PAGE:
Communication and language are the primary bridges across difference. A growing trend in parents today is to teach infants and toddlers American Sign Language before their children are able to speak and even hired bilingual caregivers. While this is a practical way of communicating with a child, it also breaks down stereotypes associated with deafness. This concept can also be transcended to other spoken languages and cultures. Young children in particular are primed to learn a second or third language, as their brain is still rapidly developing their first. Exposure is the key; parents and teachers can use foreign language words interchangeably in casual conversation in place of the child’s first language. For a more structured approach, and for older children, foreign language classes are a great way to immerse a child in a new culture. Most language classes not only teach speaking and writing, but they will also teach children about cultural practices, traditions, and histories associated with the language.

The arts are an integral part of any culture, and are also a great tool to connect children to other ways of being across the world. Children thrive in imaginative environments, and love to explore new materials, sounds, and experiences. Visual art, music, and theater classes not only provide children with unique ways express themselves, but also give them tools to engage with the world and with each other. Community colleges, after school programs, group classes, and private instructors offer a menagerie of classes to children of all ages. Musical instruments, such as the guitar, drums, and piano, are versatile and accessible, as many cultures have either have similar instruments, or have adapted their musical styles to those instruments themselves. Visual and performing arts are similar, and local community centers will often offer classes that focus on Native or some form of non-Western art. Writing and poetry classes, too, can introduce children to important authors, scholars, and cultural figures that aren’t traditionally taught in Western schools. Books are also perhaps the easiest way to expose children to new cultures early; reading stories about and by people from other countries, religions, family structures, and gender norms teaches children to think less about how different we are, but how we can connect.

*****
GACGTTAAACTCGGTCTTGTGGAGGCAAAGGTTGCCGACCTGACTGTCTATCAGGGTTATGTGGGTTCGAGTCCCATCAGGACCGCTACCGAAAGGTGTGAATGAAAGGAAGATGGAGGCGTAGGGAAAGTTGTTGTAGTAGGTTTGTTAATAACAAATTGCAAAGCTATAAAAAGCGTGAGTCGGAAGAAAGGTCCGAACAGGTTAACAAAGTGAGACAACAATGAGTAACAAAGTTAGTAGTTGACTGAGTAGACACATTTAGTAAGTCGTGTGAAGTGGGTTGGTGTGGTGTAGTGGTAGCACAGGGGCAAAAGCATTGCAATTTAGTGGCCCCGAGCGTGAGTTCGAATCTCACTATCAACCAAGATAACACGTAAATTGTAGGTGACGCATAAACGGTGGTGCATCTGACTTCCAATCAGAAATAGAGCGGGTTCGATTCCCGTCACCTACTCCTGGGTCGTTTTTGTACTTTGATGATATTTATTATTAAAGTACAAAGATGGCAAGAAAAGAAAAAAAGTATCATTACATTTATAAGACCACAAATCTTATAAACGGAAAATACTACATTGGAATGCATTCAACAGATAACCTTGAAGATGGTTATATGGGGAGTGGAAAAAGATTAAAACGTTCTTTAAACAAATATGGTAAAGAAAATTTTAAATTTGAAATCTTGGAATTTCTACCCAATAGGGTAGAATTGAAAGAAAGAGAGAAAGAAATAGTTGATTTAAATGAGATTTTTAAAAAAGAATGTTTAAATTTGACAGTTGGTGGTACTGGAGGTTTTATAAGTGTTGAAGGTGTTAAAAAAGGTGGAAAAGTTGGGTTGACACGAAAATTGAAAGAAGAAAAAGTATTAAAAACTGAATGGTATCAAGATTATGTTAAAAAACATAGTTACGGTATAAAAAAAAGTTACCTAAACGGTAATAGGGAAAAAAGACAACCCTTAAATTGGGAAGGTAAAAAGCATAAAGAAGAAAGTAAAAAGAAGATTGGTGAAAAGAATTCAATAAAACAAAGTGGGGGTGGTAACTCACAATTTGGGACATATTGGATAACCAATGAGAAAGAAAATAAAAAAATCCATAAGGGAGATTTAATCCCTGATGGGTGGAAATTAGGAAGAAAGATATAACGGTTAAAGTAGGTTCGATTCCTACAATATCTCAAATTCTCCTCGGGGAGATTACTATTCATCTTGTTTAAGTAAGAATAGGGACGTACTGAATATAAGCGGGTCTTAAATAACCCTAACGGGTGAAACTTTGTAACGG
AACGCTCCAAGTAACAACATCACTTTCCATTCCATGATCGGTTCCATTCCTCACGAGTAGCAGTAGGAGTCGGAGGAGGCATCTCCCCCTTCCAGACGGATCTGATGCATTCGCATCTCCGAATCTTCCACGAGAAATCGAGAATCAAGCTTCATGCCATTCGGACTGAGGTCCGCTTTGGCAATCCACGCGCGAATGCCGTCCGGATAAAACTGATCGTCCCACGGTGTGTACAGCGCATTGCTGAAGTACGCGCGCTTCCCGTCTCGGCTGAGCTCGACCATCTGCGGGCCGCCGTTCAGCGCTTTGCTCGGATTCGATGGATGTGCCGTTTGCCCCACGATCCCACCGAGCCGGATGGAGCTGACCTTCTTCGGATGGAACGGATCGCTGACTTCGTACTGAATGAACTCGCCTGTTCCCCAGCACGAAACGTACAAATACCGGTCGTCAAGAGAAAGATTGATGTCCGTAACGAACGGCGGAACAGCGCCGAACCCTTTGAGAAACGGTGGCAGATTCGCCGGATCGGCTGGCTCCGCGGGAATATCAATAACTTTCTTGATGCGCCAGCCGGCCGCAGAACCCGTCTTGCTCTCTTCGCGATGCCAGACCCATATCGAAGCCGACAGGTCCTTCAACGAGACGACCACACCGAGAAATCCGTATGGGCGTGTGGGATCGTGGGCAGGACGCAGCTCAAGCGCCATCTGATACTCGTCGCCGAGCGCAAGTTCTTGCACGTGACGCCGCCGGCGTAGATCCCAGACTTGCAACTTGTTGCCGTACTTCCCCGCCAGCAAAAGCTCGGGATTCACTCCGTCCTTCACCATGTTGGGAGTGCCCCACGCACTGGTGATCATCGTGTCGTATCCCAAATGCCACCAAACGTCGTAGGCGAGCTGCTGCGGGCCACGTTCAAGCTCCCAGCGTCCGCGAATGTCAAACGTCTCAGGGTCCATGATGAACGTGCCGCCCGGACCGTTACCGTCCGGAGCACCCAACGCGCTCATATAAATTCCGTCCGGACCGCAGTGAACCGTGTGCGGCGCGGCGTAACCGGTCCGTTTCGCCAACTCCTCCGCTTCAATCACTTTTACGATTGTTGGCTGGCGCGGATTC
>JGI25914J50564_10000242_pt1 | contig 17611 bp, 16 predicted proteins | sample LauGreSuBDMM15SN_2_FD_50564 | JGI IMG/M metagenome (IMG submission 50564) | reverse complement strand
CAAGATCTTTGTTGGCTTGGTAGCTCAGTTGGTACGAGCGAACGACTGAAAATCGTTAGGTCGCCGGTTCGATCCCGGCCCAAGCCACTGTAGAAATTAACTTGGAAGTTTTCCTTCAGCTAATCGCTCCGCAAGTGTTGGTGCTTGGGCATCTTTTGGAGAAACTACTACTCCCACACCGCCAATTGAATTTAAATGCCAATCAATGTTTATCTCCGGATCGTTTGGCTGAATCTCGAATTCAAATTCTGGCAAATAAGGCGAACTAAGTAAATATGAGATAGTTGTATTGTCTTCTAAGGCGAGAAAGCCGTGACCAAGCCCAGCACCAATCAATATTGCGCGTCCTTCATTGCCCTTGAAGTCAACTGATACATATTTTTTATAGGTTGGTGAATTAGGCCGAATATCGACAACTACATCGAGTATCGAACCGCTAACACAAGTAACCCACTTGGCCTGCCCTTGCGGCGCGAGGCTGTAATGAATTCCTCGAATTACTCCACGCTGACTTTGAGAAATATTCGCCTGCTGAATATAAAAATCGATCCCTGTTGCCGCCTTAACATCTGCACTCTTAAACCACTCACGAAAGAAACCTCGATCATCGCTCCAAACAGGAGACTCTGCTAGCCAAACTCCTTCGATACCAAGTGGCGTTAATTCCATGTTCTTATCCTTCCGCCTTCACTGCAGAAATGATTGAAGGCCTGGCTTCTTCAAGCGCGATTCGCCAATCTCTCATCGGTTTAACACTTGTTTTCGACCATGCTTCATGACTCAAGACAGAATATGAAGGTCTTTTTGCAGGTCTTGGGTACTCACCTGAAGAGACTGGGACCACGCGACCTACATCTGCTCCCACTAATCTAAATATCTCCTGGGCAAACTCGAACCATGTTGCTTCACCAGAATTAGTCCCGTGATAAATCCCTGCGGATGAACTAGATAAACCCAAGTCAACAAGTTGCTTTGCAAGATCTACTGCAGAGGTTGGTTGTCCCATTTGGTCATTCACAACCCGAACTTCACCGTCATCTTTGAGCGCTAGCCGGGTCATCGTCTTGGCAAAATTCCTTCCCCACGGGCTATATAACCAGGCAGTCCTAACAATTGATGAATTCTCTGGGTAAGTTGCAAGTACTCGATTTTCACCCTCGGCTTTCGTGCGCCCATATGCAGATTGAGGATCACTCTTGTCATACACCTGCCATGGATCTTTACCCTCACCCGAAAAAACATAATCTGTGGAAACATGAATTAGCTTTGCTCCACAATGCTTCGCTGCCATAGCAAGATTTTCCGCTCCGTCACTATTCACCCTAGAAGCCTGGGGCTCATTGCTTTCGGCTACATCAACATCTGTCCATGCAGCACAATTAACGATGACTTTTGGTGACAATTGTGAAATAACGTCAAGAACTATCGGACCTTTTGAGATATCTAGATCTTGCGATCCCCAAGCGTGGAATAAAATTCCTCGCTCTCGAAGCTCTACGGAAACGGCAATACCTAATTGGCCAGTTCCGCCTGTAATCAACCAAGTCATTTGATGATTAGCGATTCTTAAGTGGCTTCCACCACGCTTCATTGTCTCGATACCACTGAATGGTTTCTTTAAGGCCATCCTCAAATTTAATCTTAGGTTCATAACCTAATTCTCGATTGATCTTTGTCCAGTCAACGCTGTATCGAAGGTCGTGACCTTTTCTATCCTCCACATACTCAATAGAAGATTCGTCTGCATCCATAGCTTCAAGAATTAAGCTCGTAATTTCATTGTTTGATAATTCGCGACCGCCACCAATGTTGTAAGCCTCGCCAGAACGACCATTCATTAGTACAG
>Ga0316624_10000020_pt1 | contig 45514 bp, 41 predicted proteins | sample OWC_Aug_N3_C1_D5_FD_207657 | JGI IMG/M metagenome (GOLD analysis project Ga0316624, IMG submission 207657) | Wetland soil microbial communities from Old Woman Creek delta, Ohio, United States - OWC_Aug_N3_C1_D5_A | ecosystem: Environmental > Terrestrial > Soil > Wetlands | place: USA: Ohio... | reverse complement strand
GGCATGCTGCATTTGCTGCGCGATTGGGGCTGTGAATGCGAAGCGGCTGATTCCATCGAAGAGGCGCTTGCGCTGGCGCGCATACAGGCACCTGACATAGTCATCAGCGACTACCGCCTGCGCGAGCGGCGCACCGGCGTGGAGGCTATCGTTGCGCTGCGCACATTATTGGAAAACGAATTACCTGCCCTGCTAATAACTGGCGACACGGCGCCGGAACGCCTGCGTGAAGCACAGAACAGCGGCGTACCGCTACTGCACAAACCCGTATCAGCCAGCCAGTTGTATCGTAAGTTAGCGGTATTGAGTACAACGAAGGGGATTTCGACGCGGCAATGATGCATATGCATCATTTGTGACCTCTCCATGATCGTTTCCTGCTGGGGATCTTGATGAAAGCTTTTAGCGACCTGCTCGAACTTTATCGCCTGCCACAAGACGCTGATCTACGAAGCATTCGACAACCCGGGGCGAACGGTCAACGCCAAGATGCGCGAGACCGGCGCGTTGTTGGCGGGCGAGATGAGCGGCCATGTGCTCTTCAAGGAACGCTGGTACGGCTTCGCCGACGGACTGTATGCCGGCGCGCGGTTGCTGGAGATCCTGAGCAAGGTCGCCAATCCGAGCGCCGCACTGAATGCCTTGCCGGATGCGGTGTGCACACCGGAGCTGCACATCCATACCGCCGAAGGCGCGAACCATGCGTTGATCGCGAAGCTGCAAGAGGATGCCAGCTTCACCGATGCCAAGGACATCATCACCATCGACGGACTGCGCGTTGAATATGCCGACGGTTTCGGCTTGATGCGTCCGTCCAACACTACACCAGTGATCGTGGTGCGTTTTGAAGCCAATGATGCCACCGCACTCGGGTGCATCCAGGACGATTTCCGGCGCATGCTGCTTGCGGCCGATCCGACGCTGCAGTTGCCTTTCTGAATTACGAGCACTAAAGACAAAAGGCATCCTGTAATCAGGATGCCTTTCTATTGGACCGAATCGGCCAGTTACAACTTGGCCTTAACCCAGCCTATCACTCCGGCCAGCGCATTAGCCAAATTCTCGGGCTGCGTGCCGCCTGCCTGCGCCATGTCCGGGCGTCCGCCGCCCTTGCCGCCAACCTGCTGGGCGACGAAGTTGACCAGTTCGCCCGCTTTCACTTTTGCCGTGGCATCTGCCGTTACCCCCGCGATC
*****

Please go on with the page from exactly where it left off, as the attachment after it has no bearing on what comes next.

Other cultural experiences revolve around food, holidays, religions, and traditions. Cooking at home is an enriching way to learn a variety of different skills, including reading, measuring, time management, and cultural competency. It’s truly an immersive, integrative activity that can be scaled for all ages and learning levels. Planning home meals from around the world will also teach children to love trying new things, even if they aren’t food related! Festivals will usually have foods from the cultures they are celebrating, as well as traditional music, art, and dance. Getting children involved with performing or volunteering at festivals and other cultural celebrations is a more involved way of immersing children in culture, but often helps them build relationships and understanding across difference. For very young children, exposing them to international playgroups early on can immerse both them and their families in new ways of being. Similarly, nannies play an important role in a child’s perspective on the world, as they are often a primary caregiver. Nannies enrich children’s lives by sharing their language, culture, food, and values with the children in their care.

Phoenix is a multicultural, metropolitan area with plenty of opportunities to expose children to a variety of cultures. The Phoenix Art Museum and Musical Instrument Museum are great places to start, as they feature exhibits from artists and musicians from across the globe. The Heard Museum features American Indian Art, which is essential for an area with a long history of Native culture. Similarly, there is the Pueblo Grande Museum and Archaeological Park, which allows visitors to tour a real historical site will interacting with its rich history and culture. The Arizona Latino Arts and Cultural Center is also very immersive and interactive, and allows children to explore the vibrant Latin culture that exists in and around Arizona. The Fiesta de Las Americas is an annual festival held in April that also celebrates Latin culture from the US and Mexico, all the way down to the tip of South America. Near the end of March is the Italian Festival of Arizona, which immerses visitors in Italian music, food, and commerce. Finally, there is another European cultural celebration called the Tournament of Kings Dinner and Jousting show, which is held year round and is more of a performance than an integrative experience. However, it simply goes to show that there is a new cultural experience for every child in Phoenix!